Editor's note: The illicit drug trade is undergoing a seismic shift, with Utah in the middle of the deadly impact of opioids. This is another in an ongoing series of stories about this modern-day plague.
Huddled behind a line of cars in a parking garage in the Belltown neighborhood of Seattle, Turina James and a friend hurriedly unpacked spoons, foil, a needle and a precious parcel of white powder. Sometimes they smoked the heroin and sometimes they injected it. That day in 2014, they decided to do both.
Outside, it was summer in Washington, the singular time of year when Seattle residents enjoy sunny weather and relief from relentless gray skies. But nothing could compare to the warmth that heroin brought. With each hit, James sunk further into the familiar feeling. She didn’t use enough to get her high, just to get well. All the 45-year-old single mother needed was enough to get through another night of homelessness.
On their way out of the garage, James suddenly stopped. She was struck with reflexive fear as two bicycle cops rolled in. “Here comes the bikers,” she warned her friend.
But as the officers approached, it became clear that they weren’t there to arrest anyone. They started chatting with the pair about a program where instead of throwing drug users in jail, they are paired with a social worker who helps them get treatment and housing. It's called LEAD — Law Enforcement Assisted Diversion — and James had heard about the program from friends on the street.
“What do I have to do to get into LEAD?” James asked.
The only way to get in was to get caught committing a crime, one of the officers said. “Do you have a crack pipe on you?”
Normally, turning over drug paraphernalia to police would mean being locked up for several nights in jail. But James trusted the officer. And she was tired. Tired of sleeping on concrete, tired of scrounging for drug money, tired of living in fear. She considered what he was asking her to do, and what her life would look life if she didn’t make a change. She retrieved her small glass pipe and presented it to the police.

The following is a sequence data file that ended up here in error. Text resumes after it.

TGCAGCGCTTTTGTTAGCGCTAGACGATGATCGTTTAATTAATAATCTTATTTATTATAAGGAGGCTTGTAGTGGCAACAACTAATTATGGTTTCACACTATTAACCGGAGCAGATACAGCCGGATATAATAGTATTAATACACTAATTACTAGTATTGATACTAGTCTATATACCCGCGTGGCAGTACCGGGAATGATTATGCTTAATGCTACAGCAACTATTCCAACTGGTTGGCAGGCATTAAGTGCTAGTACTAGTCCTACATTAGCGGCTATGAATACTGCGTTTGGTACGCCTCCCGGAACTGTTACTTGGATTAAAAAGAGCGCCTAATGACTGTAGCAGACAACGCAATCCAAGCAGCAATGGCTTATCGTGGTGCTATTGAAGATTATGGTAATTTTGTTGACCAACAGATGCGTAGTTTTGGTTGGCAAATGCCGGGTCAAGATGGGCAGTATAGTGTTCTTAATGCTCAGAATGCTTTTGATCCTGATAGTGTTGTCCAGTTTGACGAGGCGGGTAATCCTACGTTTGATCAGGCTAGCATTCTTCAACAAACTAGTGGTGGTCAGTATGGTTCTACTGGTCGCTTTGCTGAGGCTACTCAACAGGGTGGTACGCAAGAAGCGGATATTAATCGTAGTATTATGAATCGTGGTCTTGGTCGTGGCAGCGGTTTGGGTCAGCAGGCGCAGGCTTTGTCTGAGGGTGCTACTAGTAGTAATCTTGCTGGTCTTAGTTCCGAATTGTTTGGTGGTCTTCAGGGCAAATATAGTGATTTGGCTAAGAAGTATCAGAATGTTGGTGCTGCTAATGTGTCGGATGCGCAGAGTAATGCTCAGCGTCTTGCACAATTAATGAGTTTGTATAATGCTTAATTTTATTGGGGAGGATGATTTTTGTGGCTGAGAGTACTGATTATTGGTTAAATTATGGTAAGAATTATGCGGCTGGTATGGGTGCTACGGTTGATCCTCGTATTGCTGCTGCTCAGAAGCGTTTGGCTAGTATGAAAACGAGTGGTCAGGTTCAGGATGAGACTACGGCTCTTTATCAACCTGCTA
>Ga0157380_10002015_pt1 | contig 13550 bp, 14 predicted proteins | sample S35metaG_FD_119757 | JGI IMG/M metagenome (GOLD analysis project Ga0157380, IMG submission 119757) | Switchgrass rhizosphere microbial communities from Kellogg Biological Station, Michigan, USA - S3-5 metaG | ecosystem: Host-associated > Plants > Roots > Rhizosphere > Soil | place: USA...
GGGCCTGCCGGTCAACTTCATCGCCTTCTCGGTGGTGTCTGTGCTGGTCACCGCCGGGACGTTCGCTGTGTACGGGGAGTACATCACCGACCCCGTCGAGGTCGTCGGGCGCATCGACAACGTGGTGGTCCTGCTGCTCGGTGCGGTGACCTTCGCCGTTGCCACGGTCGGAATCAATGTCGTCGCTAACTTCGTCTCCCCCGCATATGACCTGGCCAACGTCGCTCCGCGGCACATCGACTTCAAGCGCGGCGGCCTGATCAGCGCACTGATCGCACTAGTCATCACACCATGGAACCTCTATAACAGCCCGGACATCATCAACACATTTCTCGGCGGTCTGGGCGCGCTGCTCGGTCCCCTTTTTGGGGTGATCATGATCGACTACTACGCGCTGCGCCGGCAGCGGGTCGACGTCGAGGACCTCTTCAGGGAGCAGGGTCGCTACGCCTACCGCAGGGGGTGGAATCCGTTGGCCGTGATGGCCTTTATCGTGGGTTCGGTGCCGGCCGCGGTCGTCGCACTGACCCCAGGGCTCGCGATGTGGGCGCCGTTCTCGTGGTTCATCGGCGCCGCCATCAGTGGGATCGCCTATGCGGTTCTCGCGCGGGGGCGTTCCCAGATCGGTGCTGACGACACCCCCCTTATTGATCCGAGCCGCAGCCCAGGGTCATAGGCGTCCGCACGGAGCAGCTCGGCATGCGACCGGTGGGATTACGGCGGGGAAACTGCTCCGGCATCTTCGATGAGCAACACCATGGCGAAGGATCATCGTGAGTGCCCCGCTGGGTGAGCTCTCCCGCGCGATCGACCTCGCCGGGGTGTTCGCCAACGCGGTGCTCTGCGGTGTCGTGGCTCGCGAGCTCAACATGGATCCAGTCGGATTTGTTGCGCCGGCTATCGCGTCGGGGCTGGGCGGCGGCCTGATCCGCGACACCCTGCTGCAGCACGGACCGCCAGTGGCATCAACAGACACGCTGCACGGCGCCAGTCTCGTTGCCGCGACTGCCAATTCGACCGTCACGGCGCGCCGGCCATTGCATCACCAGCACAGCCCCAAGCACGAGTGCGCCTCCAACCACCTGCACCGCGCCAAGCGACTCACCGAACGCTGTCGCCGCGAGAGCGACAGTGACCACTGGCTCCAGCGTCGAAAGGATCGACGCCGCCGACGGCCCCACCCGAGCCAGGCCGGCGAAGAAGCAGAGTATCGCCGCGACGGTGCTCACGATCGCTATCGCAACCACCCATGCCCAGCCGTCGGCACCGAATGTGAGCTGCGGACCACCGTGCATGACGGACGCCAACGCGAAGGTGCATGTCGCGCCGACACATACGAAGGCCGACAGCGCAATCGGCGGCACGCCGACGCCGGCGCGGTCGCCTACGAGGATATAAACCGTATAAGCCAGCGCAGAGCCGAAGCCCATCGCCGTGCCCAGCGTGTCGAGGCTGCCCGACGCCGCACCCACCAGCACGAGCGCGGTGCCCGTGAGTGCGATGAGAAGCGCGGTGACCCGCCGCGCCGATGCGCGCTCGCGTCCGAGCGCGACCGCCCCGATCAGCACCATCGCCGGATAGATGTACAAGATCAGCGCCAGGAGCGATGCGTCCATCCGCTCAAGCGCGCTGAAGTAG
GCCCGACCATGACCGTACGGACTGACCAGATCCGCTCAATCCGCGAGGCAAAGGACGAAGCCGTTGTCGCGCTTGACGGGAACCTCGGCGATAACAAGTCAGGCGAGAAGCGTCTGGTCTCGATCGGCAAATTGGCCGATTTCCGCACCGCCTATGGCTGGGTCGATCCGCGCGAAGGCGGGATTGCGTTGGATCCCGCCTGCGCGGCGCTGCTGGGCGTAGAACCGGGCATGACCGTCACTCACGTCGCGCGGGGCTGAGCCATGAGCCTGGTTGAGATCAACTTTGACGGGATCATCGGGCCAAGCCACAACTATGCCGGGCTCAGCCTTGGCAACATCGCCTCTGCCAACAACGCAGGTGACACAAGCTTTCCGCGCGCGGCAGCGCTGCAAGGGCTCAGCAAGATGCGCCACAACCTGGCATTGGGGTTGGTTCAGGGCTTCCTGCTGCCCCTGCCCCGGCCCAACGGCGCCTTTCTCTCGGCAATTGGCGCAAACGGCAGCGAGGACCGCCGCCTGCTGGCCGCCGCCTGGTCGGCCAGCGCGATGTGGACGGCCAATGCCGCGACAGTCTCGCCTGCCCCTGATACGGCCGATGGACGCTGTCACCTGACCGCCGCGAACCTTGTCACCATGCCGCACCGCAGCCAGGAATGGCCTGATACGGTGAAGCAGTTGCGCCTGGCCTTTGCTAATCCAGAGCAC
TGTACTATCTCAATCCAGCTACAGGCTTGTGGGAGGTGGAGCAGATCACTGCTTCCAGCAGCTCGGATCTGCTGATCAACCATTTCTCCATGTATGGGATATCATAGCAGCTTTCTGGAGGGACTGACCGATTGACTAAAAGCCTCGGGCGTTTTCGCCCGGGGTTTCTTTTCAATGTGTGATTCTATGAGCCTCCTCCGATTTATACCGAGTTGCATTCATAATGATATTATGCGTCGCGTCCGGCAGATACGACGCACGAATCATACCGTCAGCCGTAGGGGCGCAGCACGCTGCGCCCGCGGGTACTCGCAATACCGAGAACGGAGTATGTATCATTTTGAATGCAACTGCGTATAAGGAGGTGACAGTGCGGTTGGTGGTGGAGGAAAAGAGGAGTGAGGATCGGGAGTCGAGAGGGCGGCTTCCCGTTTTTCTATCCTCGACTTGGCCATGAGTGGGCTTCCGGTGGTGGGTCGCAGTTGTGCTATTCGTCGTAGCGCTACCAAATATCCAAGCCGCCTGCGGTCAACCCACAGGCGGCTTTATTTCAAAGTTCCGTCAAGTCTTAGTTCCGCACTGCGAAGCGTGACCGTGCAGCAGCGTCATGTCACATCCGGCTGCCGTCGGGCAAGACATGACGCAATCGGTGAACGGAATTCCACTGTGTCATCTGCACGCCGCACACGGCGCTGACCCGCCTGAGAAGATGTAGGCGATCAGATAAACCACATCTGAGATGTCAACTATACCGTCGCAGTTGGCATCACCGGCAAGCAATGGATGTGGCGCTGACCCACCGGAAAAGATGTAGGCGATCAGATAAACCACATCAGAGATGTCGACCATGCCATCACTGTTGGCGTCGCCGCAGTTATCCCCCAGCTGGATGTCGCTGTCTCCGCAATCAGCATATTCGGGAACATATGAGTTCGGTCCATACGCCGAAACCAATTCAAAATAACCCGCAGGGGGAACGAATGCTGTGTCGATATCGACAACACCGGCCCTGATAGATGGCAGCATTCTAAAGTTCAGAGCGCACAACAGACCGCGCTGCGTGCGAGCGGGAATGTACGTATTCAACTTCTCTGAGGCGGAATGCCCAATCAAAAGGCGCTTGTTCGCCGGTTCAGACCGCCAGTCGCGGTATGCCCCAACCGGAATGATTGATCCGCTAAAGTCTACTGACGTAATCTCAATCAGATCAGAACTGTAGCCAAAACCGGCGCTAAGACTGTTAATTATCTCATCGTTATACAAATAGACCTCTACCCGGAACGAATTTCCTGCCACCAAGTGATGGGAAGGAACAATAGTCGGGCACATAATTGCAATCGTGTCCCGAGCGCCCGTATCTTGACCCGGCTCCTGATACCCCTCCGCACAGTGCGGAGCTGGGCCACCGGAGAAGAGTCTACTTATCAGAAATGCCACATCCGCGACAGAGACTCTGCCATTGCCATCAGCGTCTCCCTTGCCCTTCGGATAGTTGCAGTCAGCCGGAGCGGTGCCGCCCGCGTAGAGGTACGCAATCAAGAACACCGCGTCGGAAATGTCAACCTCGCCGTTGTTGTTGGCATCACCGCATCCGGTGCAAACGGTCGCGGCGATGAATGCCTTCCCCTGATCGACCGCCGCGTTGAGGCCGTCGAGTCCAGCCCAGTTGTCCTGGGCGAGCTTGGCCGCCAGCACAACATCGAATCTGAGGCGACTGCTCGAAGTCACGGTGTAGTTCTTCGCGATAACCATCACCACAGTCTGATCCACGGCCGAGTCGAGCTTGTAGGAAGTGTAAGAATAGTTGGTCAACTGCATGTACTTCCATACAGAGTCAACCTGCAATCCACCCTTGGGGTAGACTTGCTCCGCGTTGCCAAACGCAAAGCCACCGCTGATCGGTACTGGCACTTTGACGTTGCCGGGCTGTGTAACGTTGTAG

Is LEAD a solution?
When it comes to helping heroin addicts on the street kick the habit, Seattle has come up with an innovative, albeit controversial approach.
Instead of sending low-level drug offenders to jail, police can refer suspects to LEAD, which provides them with intensive long-term case management and a chance to change their lives.
Since 2011, more than 500 people have been enrolled in Seattle’s program, which has been replicated in 11 cities across the country from Santa Fe, New Mexico, to Albany, New York.
According to a peer-reviewed study that looked at 318 people suspected of low-level drug and prostitution crime in downtown Seattle, participants in the program were 60 percent less likely to be arrested, 89 percent more likely to have a place to live and 46 percent more likely to have a job in the six months following enrollment.
Unlike other diversion programs, LEAD does not force clients into addiction treatment. The individual dictates what kind of assistance they want to receive, and there is no timeline for recovery. Case managers become their clients’ personal advocates, offering legal assistance and helping them access social services like housing, health care and therapy with the goal of getting them to a point where they can live drug-free.
Last year, Salt Lake City opened a community resource center downtown where people in need can meet with social workers and get help with anything from signing up for Medicaid to getting a legal ID. It’s called the Community Connection Center, and it is the closest thing to Seattle's program in Utah because police can choose to refer someone to the center instead of taking them to jail.
From 2013 to 2015, Utah ranked 7th highest in the nation for drug overdose deaths, according to the Utah Department of Health and nearly 1,213 people in the state died from opioid overdose from 2014 to 2015, according to the Utah Department of Human Services. Opening the downtown resource center isn’t the only thing Utah legislators and police have done to ensure people suffering from addiction get help instead of being punished.
The Justice Reinvestment Initiative, which began in 2015, reduced certain drug crimes from felonies to misdemeanors and is projected to save $542 million in corrections spending over the next 20 years, which can then be reinvested in treatment.